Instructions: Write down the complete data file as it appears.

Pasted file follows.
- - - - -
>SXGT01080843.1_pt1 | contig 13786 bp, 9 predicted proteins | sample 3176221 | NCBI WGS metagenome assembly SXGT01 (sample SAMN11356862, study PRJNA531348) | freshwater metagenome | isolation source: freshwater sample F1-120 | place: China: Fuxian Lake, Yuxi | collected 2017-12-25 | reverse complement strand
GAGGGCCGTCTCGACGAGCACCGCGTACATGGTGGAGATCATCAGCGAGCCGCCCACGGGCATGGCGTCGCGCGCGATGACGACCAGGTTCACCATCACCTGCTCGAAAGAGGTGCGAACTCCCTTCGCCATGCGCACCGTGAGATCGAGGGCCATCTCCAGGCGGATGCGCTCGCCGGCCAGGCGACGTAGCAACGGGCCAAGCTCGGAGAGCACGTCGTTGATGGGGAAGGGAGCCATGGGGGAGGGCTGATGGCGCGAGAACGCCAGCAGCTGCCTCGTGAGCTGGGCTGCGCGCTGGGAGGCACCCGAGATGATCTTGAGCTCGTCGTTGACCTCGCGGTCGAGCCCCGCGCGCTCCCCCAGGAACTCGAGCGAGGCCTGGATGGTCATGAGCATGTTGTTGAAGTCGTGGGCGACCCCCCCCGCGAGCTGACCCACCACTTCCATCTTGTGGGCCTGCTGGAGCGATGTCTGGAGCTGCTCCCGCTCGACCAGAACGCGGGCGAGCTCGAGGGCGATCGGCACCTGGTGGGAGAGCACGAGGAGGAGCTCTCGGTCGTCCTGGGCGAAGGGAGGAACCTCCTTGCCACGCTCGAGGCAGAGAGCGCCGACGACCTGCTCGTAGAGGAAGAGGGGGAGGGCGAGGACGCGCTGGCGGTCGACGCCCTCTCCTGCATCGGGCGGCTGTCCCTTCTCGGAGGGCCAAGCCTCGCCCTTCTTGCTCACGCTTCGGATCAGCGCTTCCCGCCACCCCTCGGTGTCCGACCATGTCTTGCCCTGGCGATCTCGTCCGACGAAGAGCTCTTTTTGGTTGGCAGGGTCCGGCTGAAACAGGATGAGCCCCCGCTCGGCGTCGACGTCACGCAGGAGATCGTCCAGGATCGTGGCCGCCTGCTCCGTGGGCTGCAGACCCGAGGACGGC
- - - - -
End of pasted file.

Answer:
>SXGT01080843.1_pt1 | contig 13786 bp, 9 predicted proteins | sample 3176221 | NCBI WGS metagenome assembly SXGT01 (sample SAMN11356862, study PRJNA531348) | freshwater metagenome | isolation source: freshwater sample F1-120 | place: China: Fuxian Lake, Yuxi | collected 2017-12-25 | reverse complement strand
GAGGGCCGTCTCGACGAGCACCGCGTACATGGTGGAGATCATCAGCGAGCCGCCCACGGGCATGGCGTCGCGCGCGATGACGACCAGGTTCACCATCACCTGCTCGAAAGAGGTGCGAACTCCCTTCGCCATGCGCACCGTGAGATCGAGGGCCATCTCCAGGCGGATGCGCTCGCCGGCCAGGCGACGTAGCAACGGGCCAAGCTCGGAGAGCACGTCGTTGATGGGGAAGGGAGCCATGGGGGAGGGCTGATGGCGCGAGAACGCCAGCAGCTGCCTCGTGAGCTGGGCTGCGCGCTGGGAGGCACCCGAGATGATCTTGAGCTCGTCGTTGACCTCGCGGTCGAGCCCCGCGCGCTCCCCCAGGAACTCGAGCGAGGCCTGGATGGTCATGAGCATGTTGTTGAAGTCGTGGGCGACCCCCCCCGCGAGCTGACCCACCACTTCCATCTTGTGGGCCTGCTGGAGCGATGTCTGGAGCTGCTCCCGCTCGACCAGAACGCGGGCGAGCTCGAGGGCGATCGGCACCTGGTGGGAGAGCACGAGGAGGAGCTCTCGGTCGTCCTGGGCGAAGGGAGGAACCTCCTTGCCACGCTCGAGGCAGAGAGCGCCGACGACCTGCTCGTAGAGGAAGAGGGGGAGGGCGAGGACGCGCTGGCGGTCGACGCCCTCTCCTGCATCGGGCGGCTGTCCCTTCTCGGAGGGCCAAGCCTCGCCCTTCTTGCTCACGCTTCGGATCAGCGCTTCCCGCCACCCCTCGGTGTCCGACCATGTCTTGCCCTGGCGATCTCGTCCGACGAAGAGCTCTTTTTGGTTGGCAGGGTCCGGCTGAAACAGGATGAGCCCCCGCTCGGCGTCGACGTCACGCAGGAGATCGTCCAGGATCGTGGCCGCCTGCTCCGTGGGCTGCAGACCCGAGGACGGC